Leave Your Kids a Tax-Free Legacy
Converting your traditional IRA to a Roth can be a boon for children and grandchildren.
EDITOR'S NOTE: This article, originallypublished in the September 2009 issue of Kiplinger's RetirementReport, has been updated in January 2010. To subscribe, clickhere.
Let's say you have a traditional IRA, and you'd like to leave all or most of it to your kids or grandchildren. Consider converting the retirement plan to a Roth IRA.
Rolling a traditional IRA into a Roth IRA is treated as a taxable distribution, so you will pay income tax in the year you convert (in 2010 only, you can elect to defer and split the tax bill). The assets will continue to grow, and your offspring will be able to take tax-free distributions for the rest of their lives. "Once Dad pays tax on the seed, the harvest for the children and grandchildren is tax-free," says James Lange, author of Retire Secure!: Pay Taxes Later (Wiley, $25).
To show the potential of the Roth conversion strategy for estate-planning purposes, Lange offers this illustration. Two 65-year-old fathers in the 28% tax bracket have traditional IRAs, each containing $100,000. Each parent also has $28,000 in a taxable account.
One father converts his traditional IRA to a Roth IRA, using his $28,000 to pay the tax. The other father doesn't convert. The Roth parent doesn't have to take required minimum distributions, and he lets the entire account grow tax-free. The traditional father must take RMDs starting at age 70 1/2. They both live 20 years and leave their IRAs to their children, who are the same age.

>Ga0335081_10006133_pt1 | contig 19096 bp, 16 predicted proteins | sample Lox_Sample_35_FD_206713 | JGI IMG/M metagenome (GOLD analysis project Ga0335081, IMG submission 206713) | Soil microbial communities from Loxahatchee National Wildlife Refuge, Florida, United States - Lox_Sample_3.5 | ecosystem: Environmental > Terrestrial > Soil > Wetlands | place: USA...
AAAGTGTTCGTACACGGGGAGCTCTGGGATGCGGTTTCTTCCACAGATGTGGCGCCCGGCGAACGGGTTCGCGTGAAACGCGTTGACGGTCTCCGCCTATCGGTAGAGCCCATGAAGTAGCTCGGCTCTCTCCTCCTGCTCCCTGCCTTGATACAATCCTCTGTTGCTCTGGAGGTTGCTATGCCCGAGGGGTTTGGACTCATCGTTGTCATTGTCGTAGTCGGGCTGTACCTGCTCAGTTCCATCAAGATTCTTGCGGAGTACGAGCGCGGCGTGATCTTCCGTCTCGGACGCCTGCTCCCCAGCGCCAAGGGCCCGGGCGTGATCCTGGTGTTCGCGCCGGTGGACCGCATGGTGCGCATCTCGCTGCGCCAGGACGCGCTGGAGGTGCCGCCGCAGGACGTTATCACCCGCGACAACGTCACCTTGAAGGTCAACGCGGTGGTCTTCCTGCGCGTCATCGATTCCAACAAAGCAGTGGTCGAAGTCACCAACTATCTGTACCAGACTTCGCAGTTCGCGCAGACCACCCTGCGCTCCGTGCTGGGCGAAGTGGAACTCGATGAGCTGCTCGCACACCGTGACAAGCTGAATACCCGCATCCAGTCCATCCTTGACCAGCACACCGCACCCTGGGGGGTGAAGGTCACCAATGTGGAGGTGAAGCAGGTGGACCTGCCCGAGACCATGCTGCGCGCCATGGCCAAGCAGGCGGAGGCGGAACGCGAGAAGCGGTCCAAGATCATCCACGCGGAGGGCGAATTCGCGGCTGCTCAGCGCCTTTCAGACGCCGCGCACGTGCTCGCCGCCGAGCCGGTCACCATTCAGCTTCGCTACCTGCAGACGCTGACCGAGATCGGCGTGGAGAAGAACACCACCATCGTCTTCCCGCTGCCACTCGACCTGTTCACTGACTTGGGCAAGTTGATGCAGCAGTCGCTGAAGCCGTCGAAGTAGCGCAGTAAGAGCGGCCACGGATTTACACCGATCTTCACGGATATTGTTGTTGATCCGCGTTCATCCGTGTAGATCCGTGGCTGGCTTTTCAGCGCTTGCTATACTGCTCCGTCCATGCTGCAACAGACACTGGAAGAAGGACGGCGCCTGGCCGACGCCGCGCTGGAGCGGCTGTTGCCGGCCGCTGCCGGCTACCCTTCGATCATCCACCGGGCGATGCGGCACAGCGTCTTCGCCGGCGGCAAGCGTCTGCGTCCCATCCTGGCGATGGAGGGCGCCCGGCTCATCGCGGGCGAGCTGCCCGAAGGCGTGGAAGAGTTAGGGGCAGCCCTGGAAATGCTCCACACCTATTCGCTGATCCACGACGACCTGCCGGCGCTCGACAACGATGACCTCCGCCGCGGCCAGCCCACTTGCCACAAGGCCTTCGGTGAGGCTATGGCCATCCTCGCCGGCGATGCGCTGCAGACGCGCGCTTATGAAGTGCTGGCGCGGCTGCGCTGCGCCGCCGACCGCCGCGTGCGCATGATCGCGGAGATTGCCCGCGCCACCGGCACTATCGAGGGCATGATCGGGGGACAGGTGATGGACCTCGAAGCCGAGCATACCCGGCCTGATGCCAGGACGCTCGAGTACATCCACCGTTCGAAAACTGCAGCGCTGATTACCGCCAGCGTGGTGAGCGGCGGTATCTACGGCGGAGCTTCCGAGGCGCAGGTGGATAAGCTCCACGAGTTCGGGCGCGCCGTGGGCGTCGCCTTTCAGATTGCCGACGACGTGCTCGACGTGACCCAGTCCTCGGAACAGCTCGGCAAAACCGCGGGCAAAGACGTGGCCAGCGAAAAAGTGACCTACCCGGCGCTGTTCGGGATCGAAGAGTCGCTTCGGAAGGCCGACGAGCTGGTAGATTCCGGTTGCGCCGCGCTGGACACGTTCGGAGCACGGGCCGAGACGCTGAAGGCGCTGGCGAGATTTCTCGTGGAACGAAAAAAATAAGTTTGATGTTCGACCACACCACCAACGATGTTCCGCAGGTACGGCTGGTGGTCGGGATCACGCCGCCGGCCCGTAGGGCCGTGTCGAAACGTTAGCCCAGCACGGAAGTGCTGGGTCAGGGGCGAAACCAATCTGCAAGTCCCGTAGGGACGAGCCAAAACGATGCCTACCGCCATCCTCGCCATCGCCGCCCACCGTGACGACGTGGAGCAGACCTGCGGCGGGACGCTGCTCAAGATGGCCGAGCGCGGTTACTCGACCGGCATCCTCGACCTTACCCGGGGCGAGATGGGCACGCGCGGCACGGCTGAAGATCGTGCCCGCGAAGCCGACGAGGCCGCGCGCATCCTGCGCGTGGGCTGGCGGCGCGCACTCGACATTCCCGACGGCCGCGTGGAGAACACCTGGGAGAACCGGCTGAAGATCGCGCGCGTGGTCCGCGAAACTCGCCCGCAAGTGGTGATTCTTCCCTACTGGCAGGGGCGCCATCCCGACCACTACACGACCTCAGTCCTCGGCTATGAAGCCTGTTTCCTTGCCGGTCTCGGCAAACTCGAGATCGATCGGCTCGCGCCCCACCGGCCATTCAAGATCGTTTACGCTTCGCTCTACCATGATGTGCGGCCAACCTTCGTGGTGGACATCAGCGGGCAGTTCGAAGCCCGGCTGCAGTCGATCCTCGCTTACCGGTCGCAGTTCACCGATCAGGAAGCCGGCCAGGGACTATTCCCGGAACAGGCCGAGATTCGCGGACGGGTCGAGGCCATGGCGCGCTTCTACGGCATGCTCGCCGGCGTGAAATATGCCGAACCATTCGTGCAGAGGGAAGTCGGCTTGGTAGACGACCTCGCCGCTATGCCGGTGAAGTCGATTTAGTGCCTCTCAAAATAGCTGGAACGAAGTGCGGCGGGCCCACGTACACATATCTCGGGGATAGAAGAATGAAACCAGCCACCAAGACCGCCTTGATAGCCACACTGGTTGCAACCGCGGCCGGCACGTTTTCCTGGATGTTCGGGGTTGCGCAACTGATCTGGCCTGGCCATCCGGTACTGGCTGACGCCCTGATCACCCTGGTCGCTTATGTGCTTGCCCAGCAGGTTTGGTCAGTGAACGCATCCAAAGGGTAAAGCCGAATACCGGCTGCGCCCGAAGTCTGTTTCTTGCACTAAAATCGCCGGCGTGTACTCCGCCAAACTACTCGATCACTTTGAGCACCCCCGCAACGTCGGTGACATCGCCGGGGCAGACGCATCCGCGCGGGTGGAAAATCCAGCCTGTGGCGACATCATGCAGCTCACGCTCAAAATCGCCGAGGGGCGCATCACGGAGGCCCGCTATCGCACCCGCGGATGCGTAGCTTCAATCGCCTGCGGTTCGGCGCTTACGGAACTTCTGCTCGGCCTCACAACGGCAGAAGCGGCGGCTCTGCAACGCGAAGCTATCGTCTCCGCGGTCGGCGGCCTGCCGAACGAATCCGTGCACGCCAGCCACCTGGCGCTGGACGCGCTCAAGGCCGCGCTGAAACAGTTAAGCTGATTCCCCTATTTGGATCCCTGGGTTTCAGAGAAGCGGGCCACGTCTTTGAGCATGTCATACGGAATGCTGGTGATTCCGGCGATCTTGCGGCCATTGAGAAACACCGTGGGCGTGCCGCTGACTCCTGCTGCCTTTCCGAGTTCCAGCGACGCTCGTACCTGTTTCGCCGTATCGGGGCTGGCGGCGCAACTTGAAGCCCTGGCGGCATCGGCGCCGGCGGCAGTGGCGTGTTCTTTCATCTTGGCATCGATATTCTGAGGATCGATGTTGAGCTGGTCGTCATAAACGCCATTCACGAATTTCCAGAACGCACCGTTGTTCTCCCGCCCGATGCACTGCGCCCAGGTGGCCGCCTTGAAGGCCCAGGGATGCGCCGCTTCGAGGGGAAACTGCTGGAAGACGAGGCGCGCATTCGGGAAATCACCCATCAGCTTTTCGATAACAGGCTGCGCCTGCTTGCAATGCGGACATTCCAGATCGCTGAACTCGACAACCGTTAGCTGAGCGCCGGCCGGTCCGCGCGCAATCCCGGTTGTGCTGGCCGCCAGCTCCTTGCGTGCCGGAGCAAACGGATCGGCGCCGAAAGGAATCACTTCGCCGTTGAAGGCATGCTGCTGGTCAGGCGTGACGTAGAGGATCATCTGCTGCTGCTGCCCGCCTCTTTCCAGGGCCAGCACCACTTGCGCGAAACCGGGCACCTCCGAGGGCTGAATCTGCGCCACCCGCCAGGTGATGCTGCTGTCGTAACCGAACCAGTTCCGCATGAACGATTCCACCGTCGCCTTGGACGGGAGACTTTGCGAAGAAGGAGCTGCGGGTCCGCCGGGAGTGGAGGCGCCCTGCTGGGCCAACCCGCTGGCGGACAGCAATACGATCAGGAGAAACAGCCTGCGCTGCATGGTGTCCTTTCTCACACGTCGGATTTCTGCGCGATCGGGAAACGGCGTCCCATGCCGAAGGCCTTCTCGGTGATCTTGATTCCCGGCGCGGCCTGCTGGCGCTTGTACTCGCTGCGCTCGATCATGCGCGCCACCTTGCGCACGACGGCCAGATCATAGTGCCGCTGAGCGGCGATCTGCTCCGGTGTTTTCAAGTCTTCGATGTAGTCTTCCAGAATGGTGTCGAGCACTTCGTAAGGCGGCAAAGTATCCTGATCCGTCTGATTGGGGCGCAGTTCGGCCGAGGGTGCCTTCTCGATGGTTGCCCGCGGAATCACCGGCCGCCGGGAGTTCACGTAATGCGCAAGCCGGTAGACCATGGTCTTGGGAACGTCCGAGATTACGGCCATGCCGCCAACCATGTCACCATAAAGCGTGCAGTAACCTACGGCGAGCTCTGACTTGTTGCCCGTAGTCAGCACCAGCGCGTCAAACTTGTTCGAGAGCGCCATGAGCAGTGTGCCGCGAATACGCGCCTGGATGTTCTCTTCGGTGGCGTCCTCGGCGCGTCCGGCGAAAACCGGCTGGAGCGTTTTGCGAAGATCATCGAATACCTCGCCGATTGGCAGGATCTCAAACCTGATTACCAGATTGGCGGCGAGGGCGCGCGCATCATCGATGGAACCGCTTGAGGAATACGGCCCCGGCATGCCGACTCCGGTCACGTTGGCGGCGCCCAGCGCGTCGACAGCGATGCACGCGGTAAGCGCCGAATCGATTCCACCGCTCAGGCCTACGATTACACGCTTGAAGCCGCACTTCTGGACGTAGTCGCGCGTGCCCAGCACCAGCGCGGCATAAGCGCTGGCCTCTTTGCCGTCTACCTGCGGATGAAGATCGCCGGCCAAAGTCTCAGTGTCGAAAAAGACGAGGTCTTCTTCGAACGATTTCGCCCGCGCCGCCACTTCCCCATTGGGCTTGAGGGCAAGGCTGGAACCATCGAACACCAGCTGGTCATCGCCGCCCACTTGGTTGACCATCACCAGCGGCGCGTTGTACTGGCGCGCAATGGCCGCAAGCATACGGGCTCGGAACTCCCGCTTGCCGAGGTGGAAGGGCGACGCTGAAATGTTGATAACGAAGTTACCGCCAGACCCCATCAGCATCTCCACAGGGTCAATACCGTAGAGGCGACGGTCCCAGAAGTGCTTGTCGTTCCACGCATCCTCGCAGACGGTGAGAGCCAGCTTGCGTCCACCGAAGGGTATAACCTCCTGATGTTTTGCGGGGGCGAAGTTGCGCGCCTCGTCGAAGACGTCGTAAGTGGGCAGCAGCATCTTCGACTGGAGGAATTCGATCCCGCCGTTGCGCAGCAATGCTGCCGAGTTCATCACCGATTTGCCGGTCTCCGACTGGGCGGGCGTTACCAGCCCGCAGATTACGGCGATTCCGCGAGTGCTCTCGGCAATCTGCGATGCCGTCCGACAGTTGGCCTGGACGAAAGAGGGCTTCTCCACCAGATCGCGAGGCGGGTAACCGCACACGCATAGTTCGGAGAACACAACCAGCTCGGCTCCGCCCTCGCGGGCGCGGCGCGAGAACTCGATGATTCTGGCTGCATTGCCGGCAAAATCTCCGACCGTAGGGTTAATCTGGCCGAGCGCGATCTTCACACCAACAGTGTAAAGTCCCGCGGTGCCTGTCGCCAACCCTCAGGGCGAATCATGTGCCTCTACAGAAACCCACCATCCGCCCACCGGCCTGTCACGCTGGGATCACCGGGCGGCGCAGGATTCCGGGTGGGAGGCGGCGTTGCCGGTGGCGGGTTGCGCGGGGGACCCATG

After the parents die, each child must take RMDs. Thirty years after the parents' deaths, the Roth child has $1.8 million in future dollars, assuming an 8% annual rate of return. Meanwhile, the traditional child has only $980,800. Why the difference? The traditional parent and child paid taxes on an RMD every year for 50 years. Meanwhile, the Roth parent took no distributions, and the Roth child took annual RMDs tax-free.
A conversion could also eliminate or lower federal and state estate taxes, says Natalie Choate, estate-planning lawyer at Nutter McClennen & Fish, in Boston. Say you're in the 33% tax bracket and your $4 million estate includes a $2 million IRA. If you convert the IRA, paying about $650,000 in federal income taxes will drop your estate below the $3.5 million federal estate-tax exemption (assuming Congress retroactively reinstates it).
Robert Miller, 80, who lives in Penn Hills, Pa., has made a series of conversions to a Roth IRA over the years. Miller, a retired engineer, converted another chunk in 2009. Rather than selling investments in his traditional IRA and moving the cash to the Roth, Miller planned to simply transfer shares of stock from one IRA to the other. Because the market value was depressed, Miller could transfer a larger number of shares. As the market rebounds, those shares will appreciate in the Roth IRA tax-free—a boon to his three children. "Taxes will go up, so this is one way to ease the burden for them," he says.
Heirs Must Follow Rules
If you want your heirs to stretch this tax-free shelter over their lifetimes, talk with them now about the rules they must follow after you die. Although a widow or widower can roll an inherited IRA into his or her own Roth, other beneficiaries cannot.
Instead, a non-spouse heir must set up an "inherited IRA," and the name of the deceased must remain on the account. Lange suggests language something like: "Inherited IRA of Joe Sr. for the benefit of Joe Jr." The money must be transferred directly into the new IRA.
If you have several beneficiaries, they should split the account into separate inherited IRAs. If they don’t split the IRA by December 31 of the year after your death, their RMDs will be based on the life expectancy of the oldest beneficiary -- yielding larger distributions and depleting the account more rapidly. By splitting, heirs can each use his or her own life expectancy.
A couple of cautions: It’s best to pay the income tax on the conversion with non-IRA money so you preserve the account's growth potential. And it may not make sense to convert if you're in a high tax bracket and your kids are in a lower one.
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